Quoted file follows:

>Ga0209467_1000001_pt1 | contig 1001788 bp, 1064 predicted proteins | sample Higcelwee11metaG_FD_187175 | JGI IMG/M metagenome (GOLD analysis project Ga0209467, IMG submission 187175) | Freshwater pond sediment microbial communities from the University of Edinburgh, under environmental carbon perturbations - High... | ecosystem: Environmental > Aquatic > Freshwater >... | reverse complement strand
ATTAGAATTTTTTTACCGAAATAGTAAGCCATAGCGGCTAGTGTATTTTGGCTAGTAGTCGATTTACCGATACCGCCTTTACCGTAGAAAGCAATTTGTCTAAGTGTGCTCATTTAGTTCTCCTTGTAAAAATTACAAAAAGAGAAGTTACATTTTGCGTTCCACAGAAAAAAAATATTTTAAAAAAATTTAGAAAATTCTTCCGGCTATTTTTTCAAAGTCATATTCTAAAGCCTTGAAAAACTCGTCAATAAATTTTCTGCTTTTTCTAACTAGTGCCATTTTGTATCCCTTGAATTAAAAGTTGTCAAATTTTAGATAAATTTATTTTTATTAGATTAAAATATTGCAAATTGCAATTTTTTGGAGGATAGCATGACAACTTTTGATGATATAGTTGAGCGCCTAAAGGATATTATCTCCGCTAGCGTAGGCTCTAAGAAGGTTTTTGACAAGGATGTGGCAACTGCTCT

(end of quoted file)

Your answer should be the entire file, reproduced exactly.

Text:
>Ga0209467_1000001_pt1 | contig 1001788 bp, 1064 predicted proteins | sample Higcelwee11metaG_FD_187175 | JGI IMG/M metagenome (GOLD analysis project Ga0209467, IMG submission 187175) | Freshwater pond sediment microbial communities from the University of Edinburgh, under environmental carbon perturbations - High... | ecosystem: Environmental > Aquatic > Freshwater >... | reverse complement strand
ATTAGAATTTTTTTACCGAAATAGTAAGCCATAGCGGCTAGTGTATTTTGGCTAGTAGTCGATTTACCGATACCGCCTTTACCGTAGAAAGCAATTTGTCTAAGTGTGCTCATTTAGTTCTCCTTGTAAAAATTACAAAAAGAGAAGTTACATTTTGCGTTCCACAGAAAAAAAATATTTTAAAAAAATTTAGAAAATTCTTCCGGCTATTTTTTCAAAGTCATATTCTAAAGCCTTGAAAAACTCGTCAATAAATTTTCTGCTTTTTCTAACTAGTGCCATTTTGTATCCCTTGAATTAAAAGTTGTCAAATTTTAGATAAATTTATTTTTATTAGATTAAAATATTGCAAATTGCAATTTTTTGGAGGATAGCATGACAACTTTTGATGATATAGTTGAGCGCCTAAAGGATATTATCTCCGCTAGCGTAGGCTCTAAGAAGGTTTTTGACAAGGATGTGGCAACTGCTCT